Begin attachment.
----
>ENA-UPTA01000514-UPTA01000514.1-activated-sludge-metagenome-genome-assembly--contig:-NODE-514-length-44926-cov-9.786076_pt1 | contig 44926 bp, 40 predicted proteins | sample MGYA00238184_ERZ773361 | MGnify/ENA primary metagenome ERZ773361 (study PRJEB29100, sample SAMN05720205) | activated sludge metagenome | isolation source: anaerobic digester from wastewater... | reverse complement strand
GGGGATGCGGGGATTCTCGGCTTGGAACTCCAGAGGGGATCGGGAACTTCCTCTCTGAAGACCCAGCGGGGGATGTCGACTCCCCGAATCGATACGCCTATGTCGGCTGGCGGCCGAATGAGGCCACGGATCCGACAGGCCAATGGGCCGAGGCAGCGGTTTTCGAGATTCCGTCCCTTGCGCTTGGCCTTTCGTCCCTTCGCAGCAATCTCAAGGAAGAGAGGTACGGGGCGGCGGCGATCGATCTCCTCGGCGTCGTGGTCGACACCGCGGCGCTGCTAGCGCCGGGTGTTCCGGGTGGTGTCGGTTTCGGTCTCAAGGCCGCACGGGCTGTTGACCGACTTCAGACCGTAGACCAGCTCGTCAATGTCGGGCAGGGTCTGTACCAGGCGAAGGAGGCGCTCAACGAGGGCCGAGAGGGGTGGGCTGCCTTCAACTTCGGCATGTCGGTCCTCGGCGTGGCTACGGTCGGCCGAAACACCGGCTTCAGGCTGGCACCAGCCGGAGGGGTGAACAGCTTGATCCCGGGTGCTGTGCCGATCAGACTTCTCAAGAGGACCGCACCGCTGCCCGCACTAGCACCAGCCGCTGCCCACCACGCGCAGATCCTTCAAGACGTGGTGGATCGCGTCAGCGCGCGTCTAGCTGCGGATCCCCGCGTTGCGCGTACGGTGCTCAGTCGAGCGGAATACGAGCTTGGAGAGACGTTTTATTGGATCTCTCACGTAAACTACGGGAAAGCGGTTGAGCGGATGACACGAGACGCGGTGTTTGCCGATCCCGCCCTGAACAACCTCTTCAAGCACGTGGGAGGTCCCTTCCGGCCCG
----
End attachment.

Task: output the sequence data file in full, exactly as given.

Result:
>ENA-UPTA01000514-UPTA01000514.1-activated-sludge-metagenome-genome-assembly--contig:-NODE-514-length-44926-cov-9.786076_pt1 | contig 44926 bp, 40 predicted proteins | sample MGYA00238184_ERZ773361 | MGnify/ENA primary metagenome ERZ773361 (study PRJEB29100, sample SAMN05720205) | activated sludge metagenome | isolation source: anaerobic digester from wastewater... | reverse complement strand
GGGGATGCGGGGATTCTCGGCTTGGAACTCCAGAGGGGATCGGGAACTTCCTCTCTGAAGACCCAGCGGGGGATGTCGACTCCCCGAATCGATACGCCTATGTCGGCTGGCGGCCGAATGAGGCCACGGATCCGACAGGCCAATGGGCCGAGGCAGCGGTTTTCGAGATTCCGTCCCTTGCGCTTGGCCTTTCGTCCCTTCGCAGCAATCTCAAGGAAGAGAGGTACGGGGCGGCGGCGATCGATCTCCTCGGCGTCGTGGTCGACACCGCGGCGCTGCTAGCGCCGGGTGTTCCGGGTGGTGTCGGTTTCGGTCTCAAGGCCGCACGGGCTGTTGACCGACTTCAGACCGTAGACCAGCTCGTCAATGTCGGGCAGGGTCTGTACCAGGCGAAGGAGGCGCTCAACGAGGGCCGAGAGGGGTGGGCTGCCTTCAACTTCGGCATGTCGGTCCTCGGCGTGGCTACGGTCGGCCGAAACACCGGCTTCAGGCTGGCACCAGCCGGAGGGGTGAACAGCTTGATCCCGGGTGCTGTGCCGATCAGACTTCTCAAGAGGACCGCACCGCTGCCCGCACTAGCACCAGCCGCTGCCCACCACGCGCAGATCCTTCAAGACGTGGTGGATCGCGTCAGCGCGCGTCTAGCTGCGGATCCCCGCGTTGCGCGTACGGTGCTCAGTCGAGCGGAATACGAGCTTGGAGAGACGTTTTATTGGATCTCTCACGTAAACTACGGGAAAGCGGTTGAGCGGATGACACGAGACGCGGTGTTTGCCGATCCCGCCCTGAACAACCTCTTCAAGCACGTGGGAGGTCCCTTCCGGCCCG